One priest, helped by 30 volunteer ‘apostles’ in West Cork parish

Just how does a busy parish operate in today’s Ireland? Clonakilty in West Cork is an example of the new model, writes Noel Baker

One priest, helped by 30 volunteer ‘apostles’ in West Cork parish

AT THE onset of the busiest week of the year, Monsignor Aidan O’Driscoll has a comprehensive to-do list, and a dedicated group of people to help him forge through it.

Priest for the thriving parish of Clonakilty in West Cork, he says that the area has not been immune to the fall in numbers within the priesthood, from four, to three, and then two. With his colleague recovering from an illness, he is his own man this Easter week.

“We have seen profound changes over the last 20 years and certainly in the recent past, especially that there is such a shortage of priests,” he says. Monsignor O’Driscoll can recall when the parish had its own chaplain for the local Mount Carmel Hospice, who also worked for the community college in town. The numbers have, like everywhere else, shrunk over the recent past. Of the pastoral care offered within the parish, he says: “It continues today, but in a different way.”

He would balk at the suggestion that he is a one-man band in this week of weeks, because he has an accompanying orchestra helping him through it all, in the form of the local parish assembly. This volunteer group of 30 people has become pivotal to the day-to-day running of the parish, sharing the workload to an extent that might have seemed unthinkable just a few decades ago.

The latest iteration of the parish assembly was formed last September, with a new assembly formed every three years. According to assembly member John McCarthy: “It’s a change of faces and a change of thoughts.”

The assembly is broken down into four subgroups: liturgy, faith-enrichment, community, and youth and family. “We meet once a month to discuss what’s ahead and prepare and plan based on the liturgical year,” John says, adding that the structures only work so well because of the autonomy given by Monsignor O’Driscoll.

“He is extraordinary on trust,” John says. “That is why Clonakilty is so progressive — we don’t have the micro-managing which other places might do. He is light years ahead, giving people autonomy and authority to work. Once the monsignor gives the green light, we work within the guidelines.”

A new team has been able to help with liturgies for funerals, and this funeral ministry has, in just the last month, been complemented by the addition of a bereavement group to assist anyone suffering any kind of loss.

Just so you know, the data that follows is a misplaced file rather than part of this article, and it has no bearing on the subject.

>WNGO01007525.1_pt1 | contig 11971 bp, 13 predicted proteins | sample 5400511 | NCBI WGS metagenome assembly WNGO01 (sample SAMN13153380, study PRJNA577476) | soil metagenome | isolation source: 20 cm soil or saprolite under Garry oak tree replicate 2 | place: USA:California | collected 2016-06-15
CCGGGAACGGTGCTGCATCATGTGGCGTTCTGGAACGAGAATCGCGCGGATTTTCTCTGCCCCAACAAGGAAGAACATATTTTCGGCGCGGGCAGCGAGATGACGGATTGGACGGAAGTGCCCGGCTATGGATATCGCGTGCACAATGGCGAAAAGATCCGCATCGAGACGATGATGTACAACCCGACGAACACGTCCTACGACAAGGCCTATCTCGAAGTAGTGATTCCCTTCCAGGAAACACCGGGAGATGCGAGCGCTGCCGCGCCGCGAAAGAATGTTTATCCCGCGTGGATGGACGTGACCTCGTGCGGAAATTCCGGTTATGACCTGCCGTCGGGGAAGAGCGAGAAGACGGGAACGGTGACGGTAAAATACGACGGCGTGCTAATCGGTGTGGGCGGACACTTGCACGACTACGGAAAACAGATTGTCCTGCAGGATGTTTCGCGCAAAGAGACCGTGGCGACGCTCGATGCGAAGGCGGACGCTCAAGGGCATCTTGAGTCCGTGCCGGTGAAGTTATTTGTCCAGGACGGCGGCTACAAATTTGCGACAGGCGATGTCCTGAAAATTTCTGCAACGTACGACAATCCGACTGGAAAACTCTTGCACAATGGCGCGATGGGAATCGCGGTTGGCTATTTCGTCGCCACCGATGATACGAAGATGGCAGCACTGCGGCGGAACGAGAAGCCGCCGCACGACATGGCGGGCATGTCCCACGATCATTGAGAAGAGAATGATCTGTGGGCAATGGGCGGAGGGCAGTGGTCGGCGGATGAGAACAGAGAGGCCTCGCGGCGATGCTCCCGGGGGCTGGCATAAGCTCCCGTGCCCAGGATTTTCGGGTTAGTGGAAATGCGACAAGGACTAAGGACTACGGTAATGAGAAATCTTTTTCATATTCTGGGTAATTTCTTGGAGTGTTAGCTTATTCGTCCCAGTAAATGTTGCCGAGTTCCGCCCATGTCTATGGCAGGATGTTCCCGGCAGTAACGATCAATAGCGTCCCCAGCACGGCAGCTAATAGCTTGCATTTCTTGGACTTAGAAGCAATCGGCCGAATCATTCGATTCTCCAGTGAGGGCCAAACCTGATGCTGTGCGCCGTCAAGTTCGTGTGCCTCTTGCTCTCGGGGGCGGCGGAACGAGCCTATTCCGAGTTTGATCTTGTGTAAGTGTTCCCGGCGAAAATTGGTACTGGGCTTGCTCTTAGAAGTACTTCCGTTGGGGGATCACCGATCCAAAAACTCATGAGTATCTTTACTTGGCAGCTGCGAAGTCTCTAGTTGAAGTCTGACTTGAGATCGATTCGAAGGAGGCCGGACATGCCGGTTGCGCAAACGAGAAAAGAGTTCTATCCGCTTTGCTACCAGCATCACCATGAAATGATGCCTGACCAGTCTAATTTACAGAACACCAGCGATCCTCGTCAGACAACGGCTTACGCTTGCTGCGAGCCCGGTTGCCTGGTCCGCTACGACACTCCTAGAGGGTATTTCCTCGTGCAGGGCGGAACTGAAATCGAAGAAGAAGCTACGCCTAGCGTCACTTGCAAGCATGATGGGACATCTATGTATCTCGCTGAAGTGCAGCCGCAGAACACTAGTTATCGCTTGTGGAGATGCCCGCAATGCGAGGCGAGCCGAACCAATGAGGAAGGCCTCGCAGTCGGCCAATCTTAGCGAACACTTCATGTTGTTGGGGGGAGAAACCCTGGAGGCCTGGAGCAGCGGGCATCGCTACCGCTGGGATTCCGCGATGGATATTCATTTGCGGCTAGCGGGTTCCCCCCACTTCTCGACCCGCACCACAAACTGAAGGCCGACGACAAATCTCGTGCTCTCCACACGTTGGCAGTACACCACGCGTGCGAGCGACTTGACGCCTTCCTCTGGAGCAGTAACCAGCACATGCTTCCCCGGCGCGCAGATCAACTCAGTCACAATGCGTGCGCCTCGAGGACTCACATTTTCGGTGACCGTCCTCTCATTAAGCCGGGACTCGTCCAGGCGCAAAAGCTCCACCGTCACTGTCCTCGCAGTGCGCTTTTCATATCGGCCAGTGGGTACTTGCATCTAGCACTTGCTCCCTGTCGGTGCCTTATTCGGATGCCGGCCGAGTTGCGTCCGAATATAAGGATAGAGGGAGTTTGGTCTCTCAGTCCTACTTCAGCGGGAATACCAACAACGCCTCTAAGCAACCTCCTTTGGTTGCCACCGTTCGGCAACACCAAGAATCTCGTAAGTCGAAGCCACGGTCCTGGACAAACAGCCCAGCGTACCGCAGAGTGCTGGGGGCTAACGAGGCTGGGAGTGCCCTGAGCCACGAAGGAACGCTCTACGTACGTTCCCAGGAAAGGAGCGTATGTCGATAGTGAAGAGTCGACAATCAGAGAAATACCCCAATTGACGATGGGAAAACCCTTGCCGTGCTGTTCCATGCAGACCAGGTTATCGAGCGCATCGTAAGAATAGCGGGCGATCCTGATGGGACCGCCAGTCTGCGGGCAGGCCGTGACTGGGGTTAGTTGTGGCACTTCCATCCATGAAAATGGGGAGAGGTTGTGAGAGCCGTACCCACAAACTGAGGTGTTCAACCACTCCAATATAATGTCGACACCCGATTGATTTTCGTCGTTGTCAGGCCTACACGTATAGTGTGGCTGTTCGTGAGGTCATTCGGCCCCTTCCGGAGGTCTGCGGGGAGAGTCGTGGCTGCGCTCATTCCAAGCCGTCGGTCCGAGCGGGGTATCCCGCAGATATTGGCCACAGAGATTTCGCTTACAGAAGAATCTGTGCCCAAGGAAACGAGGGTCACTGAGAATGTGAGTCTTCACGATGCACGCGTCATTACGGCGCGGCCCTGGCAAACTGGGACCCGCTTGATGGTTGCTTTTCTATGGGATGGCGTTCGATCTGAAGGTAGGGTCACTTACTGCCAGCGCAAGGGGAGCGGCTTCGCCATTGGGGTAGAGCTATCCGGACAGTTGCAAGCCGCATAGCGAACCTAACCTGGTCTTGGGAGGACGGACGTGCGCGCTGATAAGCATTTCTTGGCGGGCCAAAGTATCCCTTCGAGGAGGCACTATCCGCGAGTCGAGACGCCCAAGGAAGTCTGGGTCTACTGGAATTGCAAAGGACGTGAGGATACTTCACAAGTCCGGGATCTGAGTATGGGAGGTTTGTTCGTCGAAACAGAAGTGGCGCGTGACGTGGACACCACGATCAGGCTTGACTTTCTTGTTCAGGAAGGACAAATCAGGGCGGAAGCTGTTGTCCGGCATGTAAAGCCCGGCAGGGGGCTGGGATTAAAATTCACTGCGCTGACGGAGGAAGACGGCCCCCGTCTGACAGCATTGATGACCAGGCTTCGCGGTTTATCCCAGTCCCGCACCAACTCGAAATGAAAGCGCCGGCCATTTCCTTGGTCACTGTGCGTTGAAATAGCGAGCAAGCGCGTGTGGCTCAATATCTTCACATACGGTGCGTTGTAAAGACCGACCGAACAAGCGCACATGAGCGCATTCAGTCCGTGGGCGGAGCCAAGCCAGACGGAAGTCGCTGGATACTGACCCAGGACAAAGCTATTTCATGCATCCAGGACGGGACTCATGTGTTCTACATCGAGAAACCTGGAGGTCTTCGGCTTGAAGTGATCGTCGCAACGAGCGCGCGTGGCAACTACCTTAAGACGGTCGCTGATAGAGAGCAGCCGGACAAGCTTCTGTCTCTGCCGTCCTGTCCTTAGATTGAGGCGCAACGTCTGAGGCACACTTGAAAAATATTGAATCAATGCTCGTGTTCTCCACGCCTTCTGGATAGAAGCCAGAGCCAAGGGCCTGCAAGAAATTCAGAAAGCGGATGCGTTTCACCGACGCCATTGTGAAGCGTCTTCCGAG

There is also a baptismal team, who walk families through the preparations, and Monsignor O’Driscoll believes that the second Vatican Council, back in the 1960s, helped to establish the building blocks for the enhanced role of the laity in the running of the Church. “Only for the involvement of the laity, it would be profoundly difficult to run the Church today,” he says.

This prompts the question — as outlined forcefully by former president, Mary McAleese, earlier this year — as to whether the Church should not embrace female priests. Monsignor O’Driscoll says this issue can be left to “the wisdom of the Pontiff” and the Holy Spirit, but he adds that “we have to be open to debate”.

Clonakilty, with its spot on the Wild Atlantic Way and its recent growth in population (and with the expected building of new social housing), might not share the characteristics of smaller parishes in more remote areas, where the population has ebbed away.

“In our diocese, we have clustered some parishes, where priests in a cluster will help one another,” the monsignor says. “The small churches and many parishes are experiencing difficulties through not having a resident priest.”

He says praying for vocations is still important, but delays his answer when asked if he believes the number will rise in the future.

“That is a really good question. Ireland has changed in many ways. I think there will always be vocations, but regarding the extent, I don’t think it will be as maybe what we had in the past. It’s not all doom and gloom. There is also change going on. It unsettles us; maybe we have been used to a model of the Church. Maybe it will be a different model for the 21st century.”

In an increasingly secular Ireland, it is easy to forget the depth of faith that still exists within communities and the spirit of volunteerism that fuels it.

John McCarthy refers to the monitoring of the sacraments, with people freely giving of an hour, so there is always someone in the church. “I sometimes sit there, at the back of the church, and watch people come and go — it’s amazing,” he says.

As he puts it, given the changing face of the Church in Ireland, “the laity will have to rise to the occasion.”

The visit to Ireland, later this year, by Pope Francis may, Monsignor O’Driscoll believes, have a galvanising effect.

“We have our faith,” he says. “It has been handed on to us from generation to generation. It has changed, but we have it.”

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